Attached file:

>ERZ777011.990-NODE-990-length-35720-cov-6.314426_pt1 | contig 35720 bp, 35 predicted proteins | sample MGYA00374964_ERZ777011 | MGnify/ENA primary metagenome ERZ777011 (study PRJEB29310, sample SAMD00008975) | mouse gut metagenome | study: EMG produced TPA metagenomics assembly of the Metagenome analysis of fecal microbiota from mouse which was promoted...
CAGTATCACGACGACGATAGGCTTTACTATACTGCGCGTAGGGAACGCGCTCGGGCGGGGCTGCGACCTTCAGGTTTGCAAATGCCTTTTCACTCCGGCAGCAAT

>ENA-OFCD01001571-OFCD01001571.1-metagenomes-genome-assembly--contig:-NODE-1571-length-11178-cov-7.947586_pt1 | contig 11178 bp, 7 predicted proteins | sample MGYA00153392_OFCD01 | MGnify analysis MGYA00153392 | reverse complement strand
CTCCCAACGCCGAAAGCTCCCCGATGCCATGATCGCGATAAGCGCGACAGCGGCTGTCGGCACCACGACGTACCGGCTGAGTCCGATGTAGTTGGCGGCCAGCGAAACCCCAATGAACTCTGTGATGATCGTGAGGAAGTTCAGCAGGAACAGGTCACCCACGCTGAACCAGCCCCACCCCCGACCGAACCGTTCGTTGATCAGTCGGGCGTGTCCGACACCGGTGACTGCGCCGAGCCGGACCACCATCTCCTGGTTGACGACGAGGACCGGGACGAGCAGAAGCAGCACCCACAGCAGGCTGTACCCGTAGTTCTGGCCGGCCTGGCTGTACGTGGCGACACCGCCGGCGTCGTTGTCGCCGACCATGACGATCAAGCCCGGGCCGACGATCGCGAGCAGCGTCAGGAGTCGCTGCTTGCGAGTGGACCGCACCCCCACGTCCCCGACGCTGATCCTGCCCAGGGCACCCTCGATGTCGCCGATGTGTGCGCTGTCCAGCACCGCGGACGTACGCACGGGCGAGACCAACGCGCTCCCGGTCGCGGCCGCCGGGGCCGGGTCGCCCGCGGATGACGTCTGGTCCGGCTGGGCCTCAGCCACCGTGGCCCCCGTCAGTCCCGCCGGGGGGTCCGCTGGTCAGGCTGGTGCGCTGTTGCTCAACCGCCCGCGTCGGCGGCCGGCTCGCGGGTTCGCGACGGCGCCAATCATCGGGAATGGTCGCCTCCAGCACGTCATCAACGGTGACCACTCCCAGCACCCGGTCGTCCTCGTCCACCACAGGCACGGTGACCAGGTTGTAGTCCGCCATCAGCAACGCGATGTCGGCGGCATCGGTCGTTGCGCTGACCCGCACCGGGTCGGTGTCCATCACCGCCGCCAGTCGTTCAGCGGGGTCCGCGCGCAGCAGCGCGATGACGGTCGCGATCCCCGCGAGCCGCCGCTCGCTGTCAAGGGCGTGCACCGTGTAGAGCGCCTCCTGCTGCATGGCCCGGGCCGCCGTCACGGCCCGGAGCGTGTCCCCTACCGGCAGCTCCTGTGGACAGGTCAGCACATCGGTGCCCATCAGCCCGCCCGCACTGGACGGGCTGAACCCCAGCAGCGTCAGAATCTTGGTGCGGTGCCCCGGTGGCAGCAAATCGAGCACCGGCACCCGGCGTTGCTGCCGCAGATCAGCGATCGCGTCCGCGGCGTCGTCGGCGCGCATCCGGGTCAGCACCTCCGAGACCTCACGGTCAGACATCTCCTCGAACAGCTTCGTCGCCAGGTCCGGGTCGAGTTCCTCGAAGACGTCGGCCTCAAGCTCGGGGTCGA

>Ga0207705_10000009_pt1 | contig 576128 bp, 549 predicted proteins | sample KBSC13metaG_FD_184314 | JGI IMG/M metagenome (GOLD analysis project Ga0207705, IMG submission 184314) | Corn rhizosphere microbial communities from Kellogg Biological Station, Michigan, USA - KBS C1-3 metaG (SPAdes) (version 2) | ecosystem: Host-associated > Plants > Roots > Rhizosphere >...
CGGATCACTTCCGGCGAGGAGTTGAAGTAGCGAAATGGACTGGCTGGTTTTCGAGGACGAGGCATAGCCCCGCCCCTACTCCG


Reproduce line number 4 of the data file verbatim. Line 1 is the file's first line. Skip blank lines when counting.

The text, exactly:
CTCCCAACGCCGAAAGCTCCCCGATGCCATGATCGCGATAAGCGCGACAGCGGCTGTCGGCACCACGACGTACCGGCTGAGTCCGATGTAGTTGGCGGCCAGCGAAACCCCAATGAACTCTGTGATGATCGTGAGGAAGTTCAGCAGGAACAGGTCACCCACGCTGAACCAGCCCCACCCCCGACCGAACCGTTCGTTGATCAGTCGGGCGTGTCCGACACCGGTGACTGCGCCGAGCCGGACCACCATCTCCTGGTTGACGACGAGGACCGGGACGAGCAGAAGCAGCACCCACAGCAGGCTGTACCCGTAGTTCTGGCCGGCCTGGCTGTACGTGGCGACACCGCCGGCGTCGTTGTCGCCGACCATGACGATCAAGCCCGGGCCGACGATCGCGAGCAGCGTCAGGAGTCGCTGCTTGCGAGTGGACCGCACCCCCACGTCCCCGACGCTGATCCTGCCCAGGGCACCCTCGATGTCGCCGATGTGTGCGCTGTCCAGCACCGCGGACGTACGCACGGGCGAGACCAACGCGCTCCCGGTCGCGGCCGCCGGGGCCGGGTCGCCCGCGGATGACGTCTGGTCCGGCTGGGCCTCAGCCACCGTGGCCCCCGTCAGTCCCGCCGGGGGGTCCGCTGGTCAGGCTGGTGCGCTGTTGCTCAACCGCCCGCGTCGGCGGCCGGCTCGCGGGTTCGCGACGGCGCCAATCATCGGGAATGGTCGCCTCCAGCACGTCATCAACGGTGACCACTCCCAGCACCCGGTCGTCCTCGTCCACCACAGGCACGGTGACCAGGTTGTAGTCCGCCATCAGCAACGCGATGTCGGCGGCATCGGTCGTTGCGCTGACCCGCACCGGGTCGGTGTCCATCACCGCCGCCAGTCGTTCAGCGGGGTCCGCGCGCAGCAGCGCGATGACGGTCGCGATCCCCGCGAGCCGCCGCTCGCTGTCAAGGGCGTGCACCGTGTAGAGCGCCTCCTGCTGCATGGCCCGGGCCGCCGTCACGGCCCGGAGCGTGTCCCCTACCGGCAGCTCCTGTGGACAGGTCAGCACATCGGTGCCCATCAGCCCGCCCGCACTGGACGGGCTGAACCCCAGCAGCGTCAGAATCTTGGTGCGGTGCCCCGGTGGCAGCAAATCGAGCACCGGCACCCGGCGTTGCTGCCGCAGATCAGCGATCGCGTCCGCGGCGTCGTCGGCGCGCATCCGGGTCAGCACCTCCGAGACCTCACGGTCAGACATCTCCTCGAACAGCTTCGTCGCCAGGTCCGGGTCGAGTTCCTCGAAGACGTCGGCCTCAAGCTCGGGGTCGA